Incentives and Allowances

Incentives and allowances may extend to:

Living Away From Home Allowance (LAFHA)

Paid directly by an employer to an employee to compensate for their additional non-deductible expenses because of a requirement to live away from their usual place of residence to do their job. LAFHA may range from $50 to as much as $150 per day worked and may be dependent on the level of remoteness of the role.

Travel costs

May cover fuel or return economy flights from the nearest airport to the nurses’ usual place of residence, or via public transport, or taxi fares, or a combination of all modes. Travel entitlements are not necessarily paid for every rural and remote placement and may be via negotiation only.

Excess baggage costs may be offered in certain situations for longer-term contracts, but keep in mind that some very remote locations may only be serviced by a light aircraft which limits the amount of baggage can be transported. We’ve heard of excess baggage costs being covered for $50 – $80.


Accommodation may be offered (single, shared, shared single room in nurse’s quarters, or subsidised local accommodation, family home). There is a huge variety in the living conditions across rural and remote locations – most places advise that there is no expectation of luxury.

Most accommodations will be adequate and meet basic requirements. It’s important to clarify with whoever offers you a contract what you require or what is on offer, so expectations are clear.

It’s also important to understand that some areas may experience difficulty in supplying well-functioning accommodation. Our advice? Be prepared to rough it.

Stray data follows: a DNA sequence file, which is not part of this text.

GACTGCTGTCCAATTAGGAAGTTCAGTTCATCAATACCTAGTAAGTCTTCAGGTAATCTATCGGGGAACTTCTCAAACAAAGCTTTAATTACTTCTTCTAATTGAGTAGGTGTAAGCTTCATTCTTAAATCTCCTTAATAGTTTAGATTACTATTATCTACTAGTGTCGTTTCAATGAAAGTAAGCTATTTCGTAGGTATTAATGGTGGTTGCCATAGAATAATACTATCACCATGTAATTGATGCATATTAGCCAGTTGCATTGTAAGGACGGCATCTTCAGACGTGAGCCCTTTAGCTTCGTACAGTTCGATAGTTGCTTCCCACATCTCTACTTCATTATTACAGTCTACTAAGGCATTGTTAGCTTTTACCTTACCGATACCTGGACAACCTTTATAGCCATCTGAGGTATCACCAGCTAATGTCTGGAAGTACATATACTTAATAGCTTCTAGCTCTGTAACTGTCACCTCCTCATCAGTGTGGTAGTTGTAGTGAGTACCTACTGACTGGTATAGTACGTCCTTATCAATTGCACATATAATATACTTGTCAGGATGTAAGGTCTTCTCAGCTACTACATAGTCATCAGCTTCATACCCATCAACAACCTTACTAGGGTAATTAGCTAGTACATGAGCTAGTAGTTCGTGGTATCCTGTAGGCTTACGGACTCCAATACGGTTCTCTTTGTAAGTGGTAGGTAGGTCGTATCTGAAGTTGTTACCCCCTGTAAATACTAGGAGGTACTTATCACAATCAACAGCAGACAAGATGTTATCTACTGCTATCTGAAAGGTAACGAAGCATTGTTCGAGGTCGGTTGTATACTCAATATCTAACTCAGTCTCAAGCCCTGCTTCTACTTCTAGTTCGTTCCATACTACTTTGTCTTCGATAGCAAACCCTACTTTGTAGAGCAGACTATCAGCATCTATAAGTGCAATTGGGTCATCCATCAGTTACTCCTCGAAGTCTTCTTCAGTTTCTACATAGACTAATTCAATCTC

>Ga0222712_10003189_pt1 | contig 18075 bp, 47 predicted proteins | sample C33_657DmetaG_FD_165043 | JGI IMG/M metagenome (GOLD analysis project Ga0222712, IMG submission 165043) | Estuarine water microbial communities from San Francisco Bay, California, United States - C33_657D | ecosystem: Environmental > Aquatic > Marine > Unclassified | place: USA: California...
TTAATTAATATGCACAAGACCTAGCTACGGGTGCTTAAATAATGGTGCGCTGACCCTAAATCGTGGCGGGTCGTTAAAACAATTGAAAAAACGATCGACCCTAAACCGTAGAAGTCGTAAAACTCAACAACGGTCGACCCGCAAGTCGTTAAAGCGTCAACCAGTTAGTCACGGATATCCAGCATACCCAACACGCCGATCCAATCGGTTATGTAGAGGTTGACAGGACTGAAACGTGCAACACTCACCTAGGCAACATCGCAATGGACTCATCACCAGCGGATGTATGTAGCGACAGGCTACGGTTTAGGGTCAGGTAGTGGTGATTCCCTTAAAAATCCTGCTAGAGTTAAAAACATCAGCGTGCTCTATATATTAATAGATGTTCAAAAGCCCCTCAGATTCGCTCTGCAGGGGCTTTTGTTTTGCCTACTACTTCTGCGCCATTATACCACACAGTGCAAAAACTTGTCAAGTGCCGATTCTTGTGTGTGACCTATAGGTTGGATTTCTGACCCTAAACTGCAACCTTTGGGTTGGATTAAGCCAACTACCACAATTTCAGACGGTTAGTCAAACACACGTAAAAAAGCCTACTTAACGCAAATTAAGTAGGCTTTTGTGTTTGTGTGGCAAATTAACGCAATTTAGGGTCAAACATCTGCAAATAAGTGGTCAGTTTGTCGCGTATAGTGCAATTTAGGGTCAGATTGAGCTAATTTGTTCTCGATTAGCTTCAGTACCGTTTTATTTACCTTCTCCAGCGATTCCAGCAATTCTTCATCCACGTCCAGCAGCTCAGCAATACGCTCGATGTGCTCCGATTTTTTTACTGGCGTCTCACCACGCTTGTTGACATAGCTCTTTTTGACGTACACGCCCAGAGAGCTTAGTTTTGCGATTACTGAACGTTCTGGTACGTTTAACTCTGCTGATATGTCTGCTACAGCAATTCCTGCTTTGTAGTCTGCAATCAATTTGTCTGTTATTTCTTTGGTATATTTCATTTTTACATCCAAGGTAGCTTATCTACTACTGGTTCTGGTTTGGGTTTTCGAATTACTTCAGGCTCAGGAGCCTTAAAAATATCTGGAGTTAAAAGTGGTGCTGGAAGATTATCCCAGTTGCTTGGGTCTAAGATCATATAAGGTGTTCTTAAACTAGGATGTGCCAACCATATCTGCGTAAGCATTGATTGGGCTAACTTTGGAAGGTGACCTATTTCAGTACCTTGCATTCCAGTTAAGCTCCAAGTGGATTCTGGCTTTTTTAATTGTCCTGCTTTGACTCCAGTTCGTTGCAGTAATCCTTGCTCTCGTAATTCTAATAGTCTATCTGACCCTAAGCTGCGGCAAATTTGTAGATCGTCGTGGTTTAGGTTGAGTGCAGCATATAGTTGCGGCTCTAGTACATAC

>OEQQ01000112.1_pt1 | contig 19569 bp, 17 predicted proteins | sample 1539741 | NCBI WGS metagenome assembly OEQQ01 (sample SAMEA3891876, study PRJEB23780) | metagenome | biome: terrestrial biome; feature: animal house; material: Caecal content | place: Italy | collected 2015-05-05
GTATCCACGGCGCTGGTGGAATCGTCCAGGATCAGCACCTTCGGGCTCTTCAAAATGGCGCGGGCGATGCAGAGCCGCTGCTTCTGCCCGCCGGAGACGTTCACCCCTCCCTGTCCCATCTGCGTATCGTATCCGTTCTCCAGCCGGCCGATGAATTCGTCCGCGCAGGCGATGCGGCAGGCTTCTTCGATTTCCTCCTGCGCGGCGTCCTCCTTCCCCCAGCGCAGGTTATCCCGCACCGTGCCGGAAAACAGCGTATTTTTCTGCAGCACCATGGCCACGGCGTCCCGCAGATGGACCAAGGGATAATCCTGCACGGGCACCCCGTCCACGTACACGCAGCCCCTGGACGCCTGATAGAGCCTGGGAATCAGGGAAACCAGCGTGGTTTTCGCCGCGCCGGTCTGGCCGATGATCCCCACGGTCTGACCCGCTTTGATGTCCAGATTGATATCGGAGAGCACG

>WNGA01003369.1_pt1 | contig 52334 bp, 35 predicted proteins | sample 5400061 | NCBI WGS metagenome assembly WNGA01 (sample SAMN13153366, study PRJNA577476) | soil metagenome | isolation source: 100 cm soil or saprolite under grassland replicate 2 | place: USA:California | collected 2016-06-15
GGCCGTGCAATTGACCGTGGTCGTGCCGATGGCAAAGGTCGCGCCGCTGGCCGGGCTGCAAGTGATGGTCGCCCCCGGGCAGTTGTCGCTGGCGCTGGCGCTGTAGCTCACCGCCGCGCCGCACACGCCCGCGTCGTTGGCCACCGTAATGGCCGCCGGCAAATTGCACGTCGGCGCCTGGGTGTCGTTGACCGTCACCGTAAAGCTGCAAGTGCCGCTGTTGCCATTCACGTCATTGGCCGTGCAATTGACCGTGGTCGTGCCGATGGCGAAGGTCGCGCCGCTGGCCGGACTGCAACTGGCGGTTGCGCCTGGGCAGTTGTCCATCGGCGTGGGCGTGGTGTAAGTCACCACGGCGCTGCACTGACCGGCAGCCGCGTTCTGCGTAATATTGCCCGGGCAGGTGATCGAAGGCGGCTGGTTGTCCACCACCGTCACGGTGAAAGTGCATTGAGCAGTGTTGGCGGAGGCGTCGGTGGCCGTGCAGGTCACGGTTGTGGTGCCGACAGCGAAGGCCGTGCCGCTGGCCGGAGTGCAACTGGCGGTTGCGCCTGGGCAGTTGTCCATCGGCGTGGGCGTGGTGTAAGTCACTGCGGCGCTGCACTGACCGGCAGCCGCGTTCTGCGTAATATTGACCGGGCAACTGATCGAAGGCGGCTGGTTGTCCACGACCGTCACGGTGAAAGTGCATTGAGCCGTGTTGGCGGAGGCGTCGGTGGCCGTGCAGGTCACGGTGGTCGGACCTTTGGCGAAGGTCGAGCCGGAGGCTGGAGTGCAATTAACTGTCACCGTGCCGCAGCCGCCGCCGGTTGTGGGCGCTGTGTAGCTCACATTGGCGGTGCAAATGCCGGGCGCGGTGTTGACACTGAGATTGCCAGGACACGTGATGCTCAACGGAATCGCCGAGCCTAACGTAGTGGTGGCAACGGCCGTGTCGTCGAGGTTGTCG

May be provided in some situations (such as on mine sites).

Please note that if a placement is not successfully completed because a nurse chooses to leave the contract prior to completion, or the nurse is terminated from the contract, most agencies, healthcare facilities, and health services will require any travel costs outlaid to be paid back. This is because these conditions on the placements are made by the hospital or healthcare facility as part of an agreement with the agency.

For a comprehensive list of rural and remote nursing incentives, benefits, entitlements, and allowances that may be offered or negotiated, check out our checklist here.

Telehealth and Technology

Telehealth services have been increasingly used in rural and remote healthcare, allowing nurses to connect with patients and other healthcare professionals remotely.

Technology, such as electronic health records and telemedicine, plays a vital role in improving access to healthcare and communication in these areas. In much the same way as agencies may only have agreements in place with particular facilities to connect them to nurses.

Telehealth works the same way – there are a limited number of Telehealth providers nationwide and a limited number of agencies or providers who offer Telehealth work (uPaged being one of them!).

Professional Satisfaction

Despite the challenges, rural and remote nursing can be highly rewarding. Nurses in these areas often develop strong relationships with their patients and become integral members of their communities. The opportunity to make a real difference in people’s lives and contribute to improving health outcomes can be enormously personally fulfilling.

The flip side of this is professional and personal isolation. Rural and remote nursing jobs are not for everyone. Long periods away from family and friends can lead to homesickness and feelings of isolation.

A big challenge is having to travel to remote locations with some rural and remote nurses working on a fly-in fly-out (FIFO) or drive-in drive-out (DIDO) basis. There may also be limited equipment and resources on site. However, most health services provide a full induction or orientation and offer ongoing support to nurses working in remote areas.

Career Opportunities

Rural and remote nursing can provide unique and rewarding career opportunities. It offers the chance to make a significant impact on the health and well-being of underserved populations, work closely with communities, and develop a diverse skill set.

The Role of the Nursing Agency

Australia is served by over 250 nursing recruitment agencies (known as ‘agencies’), operating in metropolitan, regional, rural and remote locations.